The Industry's Leading Source For F&I, Sales And Technology


Money for Nothing, Leads for Free

April 2011, F&I and Showroom - Feature

by Rich Apicella

When I talk to dealers and lenders about consumer-direct auto financing, it reminds me of that old Dire Straits song, but without the “chicks.” Many dealers and indirect lenders oppose it, but for different reasons. What both sides have in common is that their opposition misses the most important constituent of all.

Dealers are concerned about yet another assault on their profitability, while indirect lenders often fear the dreaded “channel conflict” will harm relations with their dealers. What’s missing from the equation is the most powerful force of all — the consumer. So, rather than arguing about direct vs. indirect, we should get to work on the only winning long-term strategy that exists: the one built around the consumer.

The impact of changing consumer behavior is already evident in our finance business. As they do when shopping for a vehicle, consumers are turning to the Internet to make their auto financing decisions. Supporting this migration is a recent study conducted by Kelley Blue Book, which found that 57 percent of survey respondents intended to research vehicle financing options online.

Even more telling is the fact that 50 percent of survey respondents said they planned to obtain pre-approval through a bank or credit union, while only 34 percent said they planned to wait and arrange financing through their dealer. Given that about two-thirds of vehicles purchased today at franchised dealers are indirectly financed, the disparity is clear.

Google search traffic provides further signs of this migration. Combining the keyword “auto” “car” or “vehicle” with “loans,” “credit,” “finance,” “financing,” “refinance,” “leasing,” “payment,” “rates” or “calculator” yields more than 5.5 million results. Adding the term “bad credit” raises that number to more than 6 million results.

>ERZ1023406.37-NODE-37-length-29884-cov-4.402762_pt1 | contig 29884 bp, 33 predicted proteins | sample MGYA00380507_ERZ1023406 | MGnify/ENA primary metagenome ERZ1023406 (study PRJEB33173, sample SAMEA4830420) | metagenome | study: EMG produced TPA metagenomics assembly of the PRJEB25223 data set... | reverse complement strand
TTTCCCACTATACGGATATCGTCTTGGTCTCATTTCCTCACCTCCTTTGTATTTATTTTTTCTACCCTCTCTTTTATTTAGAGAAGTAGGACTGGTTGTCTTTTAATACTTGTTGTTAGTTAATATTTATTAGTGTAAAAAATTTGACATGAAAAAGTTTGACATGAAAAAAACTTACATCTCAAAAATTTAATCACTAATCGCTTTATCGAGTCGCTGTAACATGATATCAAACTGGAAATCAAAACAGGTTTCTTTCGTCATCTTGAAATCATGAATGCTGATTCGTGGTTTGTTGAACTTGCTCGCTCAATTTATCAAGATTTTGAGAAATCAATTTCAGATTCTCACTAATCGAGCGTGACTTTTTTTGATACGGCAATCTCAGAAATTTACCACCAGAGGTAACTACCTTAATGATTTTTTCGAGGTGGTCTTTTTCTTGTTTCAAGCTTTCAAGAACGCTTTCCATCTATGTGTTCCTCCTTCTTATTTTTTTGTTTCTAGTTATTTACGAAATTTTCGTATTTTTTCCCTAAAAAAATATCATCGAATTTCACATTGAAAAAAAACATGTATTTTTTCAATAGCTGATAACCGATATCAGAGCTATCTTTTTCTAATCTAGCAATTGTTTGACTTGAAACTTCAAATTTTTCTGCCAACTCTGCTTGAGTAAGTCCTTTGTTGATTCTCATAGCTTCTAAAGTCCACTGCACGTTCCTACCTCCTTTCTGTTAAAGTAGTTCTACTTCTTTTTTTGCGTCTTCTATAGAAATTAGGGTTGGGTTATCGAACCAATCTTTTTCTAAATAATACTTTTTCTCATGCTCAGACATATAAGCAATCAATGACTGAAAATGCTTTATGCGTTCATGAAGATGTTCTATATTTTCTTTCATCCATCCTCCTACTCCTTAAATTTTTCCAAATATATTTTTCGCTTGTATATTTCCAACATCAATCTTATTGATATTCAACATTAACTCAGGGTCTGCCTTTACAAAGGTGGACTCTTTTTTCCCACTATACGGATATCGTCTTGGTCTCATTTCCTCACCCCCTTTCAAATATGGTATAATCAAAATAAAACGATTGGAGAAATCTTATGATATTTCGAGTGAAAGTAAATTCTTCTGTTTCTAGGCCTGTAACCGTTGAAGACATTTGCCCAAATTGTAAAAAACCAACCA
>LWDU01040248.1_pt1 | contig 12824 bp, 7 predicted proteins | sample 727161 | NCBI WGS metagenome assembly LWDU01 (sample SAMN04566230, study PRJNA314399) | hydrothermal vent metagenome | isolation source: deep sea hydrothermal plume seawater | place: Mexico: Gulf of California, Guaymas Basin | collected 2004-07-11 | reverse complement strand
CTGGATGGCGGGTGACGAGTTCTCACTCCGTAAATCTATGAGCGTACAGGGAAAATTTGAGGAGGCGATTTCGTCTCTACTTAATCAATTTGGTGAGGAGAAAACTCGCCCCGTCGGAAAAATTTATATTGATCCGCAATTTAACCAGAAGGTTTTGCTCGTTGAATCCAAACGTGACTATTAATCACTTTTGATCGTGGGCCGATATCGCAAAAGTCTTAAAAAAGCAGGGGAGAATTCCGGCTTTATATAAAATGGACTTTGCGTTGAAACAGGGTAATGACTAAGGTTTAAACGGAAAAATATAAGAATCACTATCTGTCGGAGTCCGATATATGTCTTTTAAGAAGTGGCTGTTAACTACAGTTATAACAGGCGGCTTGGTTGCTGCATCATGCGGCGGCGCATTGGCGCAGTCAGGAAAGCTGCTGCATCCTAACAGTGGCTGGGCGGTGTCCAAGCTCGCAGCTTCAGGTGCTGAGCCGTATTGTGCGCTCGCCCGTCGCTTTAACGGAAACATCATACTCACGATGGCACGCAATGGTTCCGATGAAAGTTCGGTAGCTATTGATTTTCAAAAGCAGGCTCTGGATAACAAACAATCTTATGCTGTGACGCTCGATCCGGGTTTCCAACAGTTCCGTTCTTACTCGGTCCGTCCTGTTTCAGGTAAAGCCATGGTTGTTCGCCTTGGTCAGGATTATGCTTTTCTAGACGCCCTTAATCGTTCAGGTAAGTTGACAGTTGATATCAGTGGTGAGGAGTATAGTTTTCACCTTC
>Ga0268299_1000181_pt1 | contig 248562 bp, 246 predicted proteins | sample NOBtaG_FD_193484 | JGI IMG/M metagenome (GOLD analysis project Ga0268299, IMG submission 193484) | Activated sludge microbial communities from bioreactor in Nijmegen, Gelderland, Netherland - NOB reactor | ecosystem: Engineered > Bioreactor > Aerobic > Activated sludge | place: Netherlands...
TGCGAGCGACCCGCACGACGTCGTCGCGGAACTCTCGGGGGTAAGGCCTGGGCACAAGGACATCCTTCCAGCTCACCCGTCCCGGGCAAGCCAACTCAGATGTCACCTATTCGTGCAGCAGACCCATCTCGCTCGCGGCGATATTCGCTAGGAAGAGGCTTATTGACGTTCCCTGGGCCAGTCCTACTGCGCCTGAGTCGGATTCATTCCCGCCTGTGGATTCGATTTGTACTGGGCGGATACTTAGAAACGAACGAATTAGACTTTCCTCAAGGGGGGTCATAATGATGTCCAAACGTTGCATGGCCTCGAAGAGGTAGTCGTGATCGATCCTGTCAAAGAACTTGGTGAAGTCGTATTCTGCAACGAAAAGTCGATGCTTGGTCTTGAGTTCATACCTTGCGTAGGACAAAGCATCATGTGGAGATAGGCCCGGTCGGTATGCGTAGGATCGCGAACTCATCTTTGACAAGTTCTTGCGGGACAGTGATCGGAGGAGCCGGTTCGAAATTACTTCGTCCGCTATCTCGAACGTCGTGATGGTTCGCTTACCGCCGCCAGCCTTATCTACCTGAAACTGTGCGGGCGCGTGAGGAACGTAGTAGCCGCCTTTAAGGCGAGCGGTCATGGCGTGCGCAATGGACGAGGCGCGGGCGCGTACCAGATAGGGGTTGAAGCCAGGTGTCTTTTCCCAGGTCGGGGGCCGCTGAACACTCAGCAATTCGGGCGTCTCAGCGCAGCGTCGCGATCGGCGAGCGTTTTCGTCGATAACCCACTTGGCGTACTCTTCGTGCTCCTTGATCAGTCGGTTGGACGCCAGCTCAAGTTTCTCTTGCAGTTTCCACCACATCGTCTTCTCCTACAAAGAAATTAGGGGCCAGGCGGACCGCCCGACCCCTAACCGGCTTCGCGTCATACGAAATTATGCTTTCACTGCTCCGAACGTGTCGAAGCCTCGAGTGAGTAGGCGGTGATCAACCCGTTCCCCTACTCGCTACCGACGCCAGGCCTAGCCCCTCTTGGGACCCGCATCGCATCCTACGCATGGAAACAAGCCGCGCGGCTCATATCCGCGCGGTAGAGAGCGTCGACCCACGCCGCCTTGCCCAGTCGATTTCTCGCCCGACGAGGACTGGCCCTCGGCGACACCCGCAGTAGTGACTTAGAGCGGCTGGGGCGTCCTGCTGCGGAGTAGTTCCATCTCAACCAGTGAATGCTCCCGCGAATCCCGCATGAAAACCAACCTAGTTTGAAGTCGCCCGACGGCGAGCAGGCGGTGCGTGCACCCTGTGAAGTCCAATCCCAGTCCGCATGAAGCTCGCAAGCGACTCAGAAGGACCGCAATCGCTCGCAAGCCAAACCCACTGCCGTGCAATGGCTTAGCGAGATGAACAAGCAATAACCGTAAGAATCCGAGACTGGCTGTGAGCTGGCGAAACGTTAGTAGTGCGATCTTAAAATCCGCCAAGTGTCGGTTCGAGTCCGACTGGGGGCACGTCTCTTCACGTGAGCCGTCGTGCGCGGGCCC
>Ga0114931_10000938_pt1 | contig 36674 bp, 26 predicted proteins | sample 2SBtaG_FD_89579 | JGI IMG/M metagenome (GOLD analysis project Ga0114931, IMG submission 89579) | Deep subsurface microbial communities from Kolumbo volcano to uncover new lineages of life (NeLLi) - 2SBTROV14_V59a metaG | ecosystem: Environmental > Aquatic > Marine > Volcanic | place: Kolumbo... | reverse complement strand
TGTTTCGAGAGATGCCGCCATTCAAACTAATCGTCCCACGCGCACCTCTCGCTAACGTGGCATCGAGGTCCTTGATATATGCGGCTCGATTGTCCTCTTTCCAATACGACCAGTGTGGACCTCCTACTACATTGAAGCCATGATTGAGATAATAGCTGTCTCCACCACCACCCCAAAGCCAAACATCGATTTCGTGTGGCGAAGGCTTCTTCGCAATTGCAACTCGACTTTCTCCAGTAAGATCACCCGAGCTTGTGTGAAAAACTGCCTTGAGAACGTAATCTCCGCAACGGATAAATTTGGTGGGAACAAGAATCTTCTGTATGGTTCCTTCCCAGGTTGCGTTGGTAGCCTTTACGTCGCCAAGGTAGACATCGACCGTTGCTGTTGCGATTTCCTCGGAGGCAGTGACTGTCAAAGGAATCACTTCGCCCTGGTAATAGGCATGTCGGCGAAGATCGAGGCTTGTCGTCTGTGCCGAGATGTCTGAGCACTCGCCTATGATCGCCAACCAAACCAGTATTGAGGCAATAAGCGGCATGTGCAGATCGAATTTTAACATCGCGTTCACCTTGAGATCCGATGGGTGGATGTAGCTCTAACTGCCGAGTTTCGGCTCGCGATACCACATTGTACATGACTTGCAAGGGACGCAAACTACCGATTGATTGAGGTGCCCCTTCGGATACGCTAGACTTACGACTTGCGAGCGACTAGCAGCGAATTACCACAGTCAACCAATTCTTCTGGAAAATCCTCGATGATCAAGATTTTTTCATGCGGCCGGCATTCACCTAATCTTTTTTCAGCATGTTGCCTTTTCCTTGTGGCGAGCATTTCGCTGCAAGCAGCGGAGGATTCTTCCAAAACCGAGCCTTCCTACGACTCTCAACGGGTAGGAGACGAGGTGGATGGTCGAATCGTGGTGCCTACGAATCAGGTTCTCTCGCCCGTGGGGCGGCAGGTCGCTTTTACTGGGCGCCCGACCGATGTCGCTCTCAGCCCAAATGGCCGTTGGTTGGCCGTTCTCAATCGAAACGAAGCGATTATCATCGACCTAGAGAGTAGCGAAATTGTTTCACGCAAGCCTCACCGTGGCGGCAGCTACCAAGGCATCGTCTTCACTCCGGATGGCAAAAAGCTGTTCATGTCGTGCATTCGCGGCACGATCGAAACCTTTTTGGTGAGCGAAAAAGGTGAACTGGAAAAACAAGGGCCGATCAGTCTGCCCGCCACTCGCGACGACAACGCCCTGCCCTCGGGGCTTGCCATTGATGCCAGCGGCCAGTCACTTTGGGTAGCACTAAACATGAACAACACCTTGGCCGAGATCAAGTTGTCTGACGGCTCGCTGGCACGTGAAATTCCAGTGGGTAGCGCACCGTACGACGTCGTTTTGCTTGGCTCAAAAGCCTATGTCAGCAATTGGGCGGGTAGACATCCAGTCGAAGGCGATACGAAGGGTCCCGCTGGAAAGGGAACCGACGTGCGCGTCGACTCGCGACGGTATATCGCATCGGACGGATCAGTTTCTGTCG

So what do consumers want when it comes to auto finance? Given the fact that every car buyer’s situation is unique, there’s no easy answer. However, after reviewing how consumers research this topic, five attributes stand out: control, transparency, speed, convenience and rates. The ramifications in the F&I office are profound. For a successful consumer-driven model to work, dealers and lenders must understand this and organize their people, processes and IT capabilities differently than they do today.

Lenders Responding, Opportunities Arising

A number of lenders have responded by building and operating a consumer-direct channel. In fact, a Google search for “car loans” returned at least four national indirect lenders on the first page. The fact is, many indirect lenders I’ve talked to have either built a channel or are considering building one in the near future. But it’s not just consumers who are pushing them to do so.

In the name of increased income and profits, Wall Street and lending executives have become proponents as well. Competitive forces also are at work, as indicated by the share growth of credit unions and the proliferation of Internet-only auto finance sites. So, for a variety of reasons, lenders are being compelled to offer direct products.

Your Comment

Please note that comments may be moderated. 
Leave this field empty:
Your Name:  
Your Email: